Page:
A Horizontal Table

March 1, 2012
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Rachel Nussbaum

A search for the phrase “rebbe’s tisch” on YouTube generates hundreds of hits. To the untrained eye, these videos have a similar look: men dressed in the black-and-white Hasidic “uniform”; a crowd hovering around one or more tables; singing with great devotion; a rebbe at the head table. That same untrained eye would also recognize that the tisch I hold at my home in Seattle looks very different.

Here in Seattle, the “rebbe” does not have a beard. On a more serious note, though, my experiments with creating tischen for a non-Orthodox community have raised broad-reaching practical and theoretical questions about leadership and community building in a liberal, egalitarian setting. At a tisch, the boundaries of the community are delineated, quite literally, by who has a seat at the table. The power of the traditional tisch emerges from a shared religious vocabulary and the authority of the rabbi. Can the intimacy and cohesive power of the traditional tisch be transposed into a more egalitarian and “horizontal” setting? And if so, how?

Although my egalitarian tisch may look different, the content and goals are largely the same. Our tisch, like a traditional one, features words of Torah as well as spirited singing, with the mood alternating from mellow and reflective to energetic and frenzied. And, yes, these events contain moments of focus and closeness, when community members share both food and an experience, and feel connected to one another and to the transcendent. However, the very different audience and cultural context of a “horizontal” tisch elicits several interesting questions to ponder.

First, who is an insider to the experience? Classically, the act of breaking bread together — and, by extension, sitting at the table — plays an important role in defining who counts within the Jewish community (think about the laws of kashrut, for example). While the contemporary liberal Jewish community’s boundaries are already more porous than the boundaries of a Hasidic community, we have many more invitations to offer before all Jews will feel welcome at the Jewish table. The guests at my table, for example, include Jews and non-Jews, men and women, old and young people, and a wide variety of backgrounds and interests enliven the table talk.

Second, what is the balance between “ringers” and “newcomers”? I’ve found that it helps to have a critical mass of “ringers” — that is, a core of more experienced people who can sing along unabashedly, setting a tone for the experience. But, much like the sheva brachot (seven blessings) that count on the presence of “panim chadashot” (new faces) in order to extend a wedding celebration for a week, my favorite tisch experiences successfully integrate a diverse group that includes, among others, newcomers and disaffected Jews whose interest is being rekindled. For this motley crew, the experience of learning and singing together at a table without any assumption of conformity of practice or belief creates a temporary bond upon which to build in the future.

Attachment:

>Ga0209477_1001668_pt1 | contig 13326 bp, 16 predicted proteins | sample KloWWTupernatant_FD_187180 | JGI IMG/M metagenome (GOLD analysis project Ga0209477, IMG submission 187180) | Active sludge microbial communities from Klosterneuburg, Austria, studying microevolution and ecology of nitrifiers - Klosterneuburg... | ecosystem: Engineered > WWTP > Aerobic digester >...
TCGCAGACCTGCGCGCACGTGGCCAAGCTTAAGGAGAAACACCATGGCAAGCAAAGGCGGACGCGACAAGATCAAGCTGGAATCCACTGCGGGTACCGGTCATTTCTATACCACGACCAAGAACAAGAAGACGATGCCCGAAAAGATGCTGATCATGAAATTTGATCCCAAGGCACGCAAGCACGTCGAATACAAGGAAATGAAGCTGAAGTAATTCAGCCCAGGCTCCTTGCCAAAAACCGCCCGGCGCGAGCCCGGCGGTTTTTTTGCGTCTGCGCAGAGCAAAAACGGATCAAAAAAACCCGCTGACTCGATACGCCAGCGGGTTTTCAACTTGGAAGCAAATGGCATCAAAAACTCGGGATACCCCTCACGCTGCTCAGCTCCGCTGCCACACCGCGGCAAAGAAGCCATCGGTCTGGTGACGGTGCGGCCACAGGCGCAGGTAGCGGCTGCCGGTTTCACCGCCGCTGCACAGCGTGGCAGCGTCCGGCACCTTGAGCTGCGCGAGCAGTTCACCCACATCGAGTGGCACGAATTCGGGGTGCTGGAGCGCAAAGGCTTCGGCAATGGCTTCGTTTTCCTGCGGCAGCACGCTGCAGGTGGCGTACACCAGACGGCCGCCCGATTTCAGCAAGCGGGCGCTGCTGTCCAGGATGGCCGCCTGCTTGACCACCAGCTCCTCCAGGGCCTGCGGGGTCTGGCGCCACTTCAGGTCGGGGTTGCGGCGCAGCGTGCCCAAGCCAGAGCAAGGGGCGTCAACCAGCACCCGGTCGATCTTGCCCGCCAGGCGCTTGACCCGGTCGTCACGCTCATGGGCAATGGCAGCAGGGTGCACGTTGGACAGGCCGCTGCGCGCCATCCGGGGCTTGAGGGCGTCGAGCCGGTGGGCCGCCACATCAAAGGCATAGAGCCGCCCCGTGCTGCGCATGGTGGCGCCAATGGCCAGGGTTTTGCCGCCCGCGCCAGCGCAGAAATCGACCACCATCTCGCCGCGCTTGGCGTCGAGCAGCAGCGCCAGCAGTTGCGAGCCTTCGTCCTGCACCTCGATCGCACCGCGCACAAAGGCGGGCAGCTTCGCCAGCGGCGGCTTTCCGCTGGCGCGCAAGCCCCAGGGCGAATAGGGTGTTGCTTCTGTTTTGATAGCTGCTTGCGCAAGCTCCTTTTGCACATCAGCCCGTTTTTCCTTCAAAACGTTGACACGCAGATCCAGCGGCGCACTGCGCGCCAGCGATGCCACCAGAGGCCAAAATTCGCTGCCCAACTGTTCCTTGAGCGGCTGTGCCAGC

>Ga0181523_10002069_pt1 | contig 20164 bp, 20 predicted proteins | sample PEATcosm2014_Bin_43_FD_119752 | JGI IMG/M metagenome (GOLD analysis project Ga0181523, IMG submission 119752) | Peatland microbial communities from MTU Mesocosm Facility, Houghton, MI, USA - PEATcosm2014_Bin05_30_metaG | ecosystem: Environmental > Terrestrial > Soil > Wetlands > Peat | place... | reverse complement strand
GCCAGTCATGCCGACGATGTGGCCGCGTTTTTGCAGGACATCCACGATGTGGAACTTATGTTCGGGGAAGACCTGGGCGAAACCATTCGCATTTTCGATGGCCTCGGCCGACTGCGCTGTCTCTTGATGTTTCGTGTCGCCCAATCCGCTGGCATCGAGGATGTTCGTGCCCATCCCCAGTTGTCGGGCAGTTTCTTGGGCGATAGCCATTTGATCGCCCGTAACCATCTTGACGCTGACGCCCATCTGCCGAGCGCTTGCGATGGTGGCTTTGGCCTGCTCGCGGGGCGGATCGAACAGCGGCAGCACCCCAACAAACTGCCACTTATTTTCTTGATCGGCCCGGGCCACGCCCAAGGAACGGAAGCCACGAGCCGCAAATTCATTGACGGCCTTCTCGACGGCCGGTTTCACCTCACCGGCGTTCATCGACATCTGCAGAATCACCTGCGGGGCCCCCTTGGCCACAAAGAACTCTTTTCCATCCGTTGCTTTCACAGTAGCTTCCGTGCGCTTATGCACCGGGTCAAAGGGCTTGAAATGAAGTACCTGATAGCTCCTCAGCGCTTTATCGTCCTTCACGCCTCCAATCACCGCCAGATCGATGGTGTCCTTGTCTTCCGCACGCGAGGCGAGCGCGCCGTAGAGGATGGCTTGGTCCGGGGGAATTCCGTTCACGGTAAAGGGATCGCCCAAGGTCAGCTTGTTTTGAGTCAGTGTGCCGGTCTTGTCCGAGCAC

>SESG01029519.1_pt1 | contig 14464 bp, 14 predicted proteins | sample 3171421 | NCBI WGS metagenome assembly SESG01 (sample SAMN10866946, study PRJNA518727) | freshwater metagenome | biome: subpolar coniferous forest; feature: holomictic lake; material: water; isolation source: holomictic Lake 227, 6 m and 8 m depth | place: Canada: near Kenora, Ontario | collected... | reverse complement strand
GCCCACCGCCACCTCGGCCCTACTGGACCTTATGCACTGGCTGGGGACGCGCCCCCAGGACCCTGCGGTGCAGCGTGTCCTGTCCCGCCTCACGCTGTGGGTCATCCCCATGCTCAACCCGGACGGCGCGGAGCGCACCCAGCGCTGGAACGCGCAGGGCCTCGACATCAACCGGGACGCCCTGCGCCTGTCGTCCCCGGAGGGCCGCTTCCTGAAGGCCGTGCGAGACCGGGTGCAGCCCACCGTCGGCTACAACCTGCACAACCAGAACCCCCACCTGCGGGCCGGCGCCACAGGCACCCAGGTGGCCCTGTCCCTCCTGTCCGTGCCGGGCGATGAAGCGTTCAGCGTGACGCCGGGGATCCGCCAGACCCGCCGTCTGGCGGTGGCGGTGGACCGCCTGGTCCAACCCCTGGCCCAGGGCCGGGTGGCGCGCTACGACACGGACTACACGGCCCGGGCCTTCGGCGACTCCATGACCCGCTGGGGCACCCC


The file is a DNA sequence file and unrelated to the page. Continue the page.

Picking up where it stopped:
Third, what is the leader’s role? What new models exist for rethinking the rabbi-community relationship? When I organize and advertise a “rebbe’s tisch,” I use rebbe language in a tongue-in-cheek way that draws attention to the contrast between an alternative and a traditional tisch. Rather than focusing on a single charismatic leader, my tisch features multiple leaders who teach, offer “l’chaims,” and initiate niggunim (wordless melodies). While having multiple leaders creates its own problems (less opportunity for an individual to shepherd and facilitate the experience), too much “rebbe-ism” scares me.

These questions, of course, extend far beyond the tisch to the building of community around any shared idea or experience. As much as I love working with a liberal, progressive, and diverse community of individuals, deep down, I often wonder whether it is possible to create the same degree of commitment, focus, and spiritual energy that (at least as an outsider) seems to exist in traditional tischen. I find so many aspects of the ultra-Orthodox world problematic — the hierarchy, sharp gender distinctions, boundaries between insiders and outsiders, and the submission to authority, just to name a few. And yet, there are moments when I envy the seeming ease with which passion and cohesion are created when a very different worldview serves as the community’s foundation.

Can the intimacy and cohesive power of the traditional tisch be transposed into a more egalitarian and “horizontal” setting? Though I believe it can work, it requires enormous effort and facilitation. And I am neither willing to sacrifice my commitment to egalitarianism, porous boundaries, and shared leadership nor able to grow a beard. So, for now, you will find me sitting around a table with a diverse crew of liberal Jews, teaching Torah, learning from others, and singing my heart out, in my own alternative take on the rebbe’s tisch.

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Rachel Nussbaum is rabbi and executive director of the Kavana Cooperative in Seattle (www.kavana.org), which is working to create a new communal model to meet the needs of 21st-century American Jews.

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